How a ‘ragtag group’ helped 86 Afghan athletes, officials and family members flee the Taliban

Even before receiving death threats, the group had played a vital role in helping the 86 individuals, including 35 children, make it to Pakistan

How a ‘ragtag group’ helped 86 Afghan athletes, officials and family members flee the Taliban

Eighteen months ago, Majid Mohseni received a call from a cousin in the war-torn Afghan city of Kunduz. It was 2am, and the relative needed help. The teenager was under Taliban threat, and asked for help from a small group of expatriate Afghans who had helped running a sports camp for young Afghan athletes.

A few hours later, the group gathered at a local hotel and was whisked away in a small motorcade on a flight to Pakistan.

“Nobody gave them any advice on how to get there – we had to make it,” Mohseni says.

For the past eight months, the group of expatriate Afghans has been helping 86 Afghan athletes, officials and family members fleeing the fighting and forcing by threats from the Taliban to flee to Pakistan.

As anti-Taliban groups gain influence, deep in rural Taliban heartland and flush with profits from lucrative illegal opium poppy crops, they are threatening people and places like Kabul, the site of many of the UN’s most pressing emergencies, the deputy director of the UN refugee agency’s Kabul office, Liz Markham, said.

Humanitarian organisations, like the US-funded UN World Food Programme (WFP), “have no money to match the shocking scale of need” in northern and eastern Afghanistan, she said.

Although aid workers are increasingly being targeted by the Taliban, this year’s fighting has taken on a more urgent nature in Afghanistan, where 4,000 civilians have been killed, according to the Afghan government.

Ahead of a presidential election this year, civilian casualties have almost doubled in the last year.

Across Afghanistan, the Taliban are reporting casualties and leaving some civilians with permanent physical disabilities, according to victims’ families. Civilians, including women and children, were killed while trying to leave the country or fleeing the battlefield.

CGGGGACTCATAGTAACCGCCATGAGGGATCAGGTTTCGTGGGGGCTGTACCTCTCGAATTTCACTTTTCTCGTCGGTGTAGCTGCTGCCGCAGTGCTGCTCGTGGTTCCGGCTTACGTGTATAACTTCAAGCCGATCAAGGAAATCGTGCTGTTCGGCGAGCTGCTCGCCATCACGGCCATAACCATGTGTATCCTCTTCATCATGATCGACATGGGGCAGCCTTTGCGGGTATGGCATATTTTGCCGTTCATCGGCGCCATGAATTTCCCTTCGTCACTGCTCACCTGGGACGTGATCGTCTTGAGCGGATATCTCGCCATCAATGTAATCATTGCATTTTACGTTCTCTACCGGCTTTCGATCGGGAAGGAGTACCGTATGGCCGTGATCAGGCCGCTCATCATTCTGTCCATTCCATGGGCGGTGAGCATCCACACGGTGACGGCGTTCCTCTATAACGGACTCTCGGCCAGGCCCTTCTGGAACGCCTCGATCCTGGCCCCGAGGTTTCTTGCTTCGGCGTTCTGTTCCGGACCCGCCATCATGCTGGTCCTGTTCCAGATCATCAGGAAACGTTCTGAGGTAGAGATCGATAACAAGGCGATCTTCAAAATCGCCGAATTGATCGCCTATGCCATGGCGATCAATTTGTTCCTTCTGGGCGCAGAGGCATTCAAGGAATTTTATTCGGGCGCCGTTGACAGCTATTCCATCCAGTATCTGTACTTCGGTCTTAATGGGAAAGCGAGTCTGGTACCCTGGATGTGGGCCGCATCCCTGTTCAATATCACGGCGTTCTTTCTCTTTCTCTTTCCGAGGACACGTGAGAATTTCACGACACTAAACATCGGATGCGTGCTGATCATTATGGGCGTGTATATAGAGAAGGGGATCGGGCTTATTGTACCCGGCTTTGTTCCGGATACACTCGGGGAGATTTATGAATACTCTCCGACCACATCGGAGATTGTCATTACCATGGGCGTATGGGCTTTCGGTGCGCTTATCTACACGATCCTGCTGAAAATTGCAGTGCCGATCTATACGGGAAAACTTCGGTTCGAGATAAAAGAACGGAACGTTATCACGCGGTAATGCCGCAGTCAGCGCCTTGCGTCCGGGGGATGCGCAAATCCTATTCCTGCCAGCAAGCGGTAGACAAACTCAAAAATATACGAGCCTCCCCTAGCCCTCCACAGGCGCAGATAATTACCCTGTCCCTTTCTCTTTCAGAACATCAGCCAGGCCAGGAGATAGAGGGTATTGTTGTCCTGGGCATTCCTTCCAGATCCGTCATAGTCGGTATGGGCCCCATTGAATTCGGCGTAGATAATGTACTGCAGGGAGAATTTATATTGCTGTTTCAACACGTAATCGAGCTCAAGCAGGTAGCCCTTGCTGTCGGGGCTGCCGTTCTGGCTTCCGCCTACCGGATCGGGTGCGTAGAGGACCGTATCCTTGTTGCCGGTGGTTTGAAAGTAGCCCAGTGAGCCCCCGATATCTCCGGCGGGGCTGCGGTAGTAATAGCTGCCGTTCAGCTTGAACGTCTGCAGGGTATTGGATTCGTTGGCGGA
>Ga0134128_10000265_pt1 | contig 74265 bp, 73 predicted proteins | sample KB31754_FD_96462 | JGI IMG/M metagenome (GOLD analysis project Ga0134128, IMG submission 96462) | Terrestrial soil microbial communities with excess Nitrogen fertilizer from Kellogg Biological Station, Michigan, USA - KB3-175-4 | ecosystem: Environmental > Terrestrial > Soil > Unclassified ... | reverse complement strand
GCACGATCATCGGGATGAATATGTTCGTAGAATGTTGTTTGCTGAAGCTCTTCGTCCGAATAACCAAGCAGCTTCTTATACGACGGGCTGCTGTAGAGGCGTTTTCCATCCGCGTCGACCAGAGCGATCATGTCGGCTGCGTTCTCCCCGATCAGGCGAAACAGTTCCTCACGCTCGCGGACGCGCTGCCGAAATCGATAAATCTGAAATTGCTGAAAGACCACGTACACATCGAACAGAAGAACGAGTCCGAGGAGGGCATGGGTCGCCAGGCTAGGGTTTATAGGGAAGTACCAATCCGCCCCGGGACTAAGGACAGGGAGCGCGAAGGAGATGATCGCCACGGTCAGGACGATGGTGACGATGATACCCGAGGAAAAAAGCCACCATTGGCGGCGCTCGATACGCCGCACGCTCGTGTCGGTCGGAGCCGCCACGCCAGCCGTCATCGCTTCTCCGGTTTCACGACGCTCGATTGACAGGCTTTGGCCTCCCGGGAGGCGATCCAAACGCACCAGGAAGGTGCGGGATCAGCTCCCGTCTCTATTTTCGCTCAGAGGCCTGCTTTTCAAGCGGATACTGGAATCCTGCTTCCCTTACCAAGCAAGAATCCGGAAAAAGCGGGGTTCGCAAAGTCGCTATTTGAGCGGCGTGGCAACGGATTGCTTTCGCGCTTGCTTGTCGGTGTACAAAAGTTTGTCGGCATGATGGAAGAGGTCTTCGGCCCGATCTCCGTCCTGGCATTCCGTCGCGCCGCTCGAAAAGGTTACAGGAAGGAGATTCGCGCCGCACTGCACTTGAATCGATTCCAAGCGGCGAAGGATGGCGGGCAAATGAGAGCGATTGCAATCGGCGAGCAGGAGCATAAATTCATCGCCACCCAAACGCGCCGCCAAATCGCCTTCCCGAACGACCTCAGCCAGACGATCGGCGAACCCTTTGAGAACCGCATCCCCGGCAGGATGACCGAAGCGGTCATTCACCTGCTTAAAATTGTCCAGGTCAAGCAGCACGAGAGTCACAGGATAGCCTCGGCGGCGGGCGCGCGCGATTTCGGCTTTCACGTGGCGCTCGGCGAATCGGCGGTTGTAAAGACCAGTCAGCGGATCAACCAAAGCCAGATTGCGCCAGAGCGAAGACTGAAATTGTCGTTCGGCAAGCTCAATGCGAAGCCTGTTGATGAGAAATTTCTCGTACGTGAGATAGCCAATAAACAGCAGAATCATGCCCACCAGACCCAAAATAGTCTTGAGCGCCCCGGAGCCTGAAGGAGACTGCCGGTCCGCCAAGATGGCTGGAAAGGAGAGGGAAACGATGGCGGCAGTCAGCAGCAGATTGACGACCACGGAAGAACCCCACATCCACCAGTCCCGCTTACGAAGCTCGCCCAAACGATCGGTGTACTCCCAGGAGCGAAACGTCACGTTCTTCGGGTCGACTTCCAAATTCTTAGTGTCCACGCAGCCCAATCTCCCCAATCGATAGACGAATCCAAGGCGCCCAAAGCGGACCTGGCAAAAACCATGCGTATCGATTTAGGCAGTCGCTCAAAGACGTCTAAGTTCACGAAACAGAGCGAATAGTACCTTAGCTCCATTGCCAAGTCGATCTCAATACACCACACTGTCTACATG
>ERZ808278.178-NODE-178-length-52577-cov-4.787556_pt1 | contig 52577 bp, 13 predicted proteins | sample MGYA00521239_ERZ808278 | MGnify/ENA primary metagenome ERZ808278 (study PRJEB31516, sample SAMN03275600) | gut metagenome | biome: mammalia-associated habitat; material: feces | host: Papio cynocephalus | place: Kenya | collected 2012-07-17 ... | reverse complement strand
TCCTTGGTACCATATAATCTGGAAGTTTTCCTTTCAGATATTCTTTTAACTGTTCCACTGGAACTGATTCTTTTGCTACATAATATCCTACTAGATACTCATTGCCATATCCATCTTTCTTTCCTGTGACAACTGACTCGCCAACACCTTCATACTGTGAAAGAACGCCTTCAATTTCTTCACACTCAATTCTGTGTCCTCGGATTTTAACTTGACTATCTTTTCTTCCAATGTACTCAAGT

In some cases, Mohseni says, the Taliban are going door to door to punish people for sending their children to school or working as policemen.

Ismail Shaheen, 41, of Laghman province, said two Taliban guns killed his wife and children. Shaheen worked in Kabul as a driver, and had helped feed a large group of displaced Afghans in Wazir Akbar Khan, the capital of Laghman province.

One day, a man came to their home and said, “My son has come here to see me and he will get his head cut off,” Shaheen said. He did not report the incident to police, as he did not want to punish his son for bringing death to a local.

In May, Shaheen’s sister-in-law and two of her three daughters survived a Taliban attack in Kabul, but her younger daughter was killed, he said.

“I have been looking for my sister-in-law, but I cannot go see her,” Shaheen said. “They are very disturbed and still live under the Taliban. They have learnt you have to face the Taliban whether you like it or not.”

Five of the six families, according to Mohseni, are in Pakistan. His cousin, who fled Kunduz eight months ago, is in Kabul.

In Kabul, the other Afghans now in Pakistan include Olympic athlete Mohammad Fahim, the only Afghan representative who reached the quarter finals in the men’s shot put at the 2012 London Olympics.

Fahim arrived in February and was supposed to move to Lahore, Pakistan, soon after. His wife and two children, however, decided to stay, as the Lahore-based team coach and the coach of Afghanistan’s shooting team.

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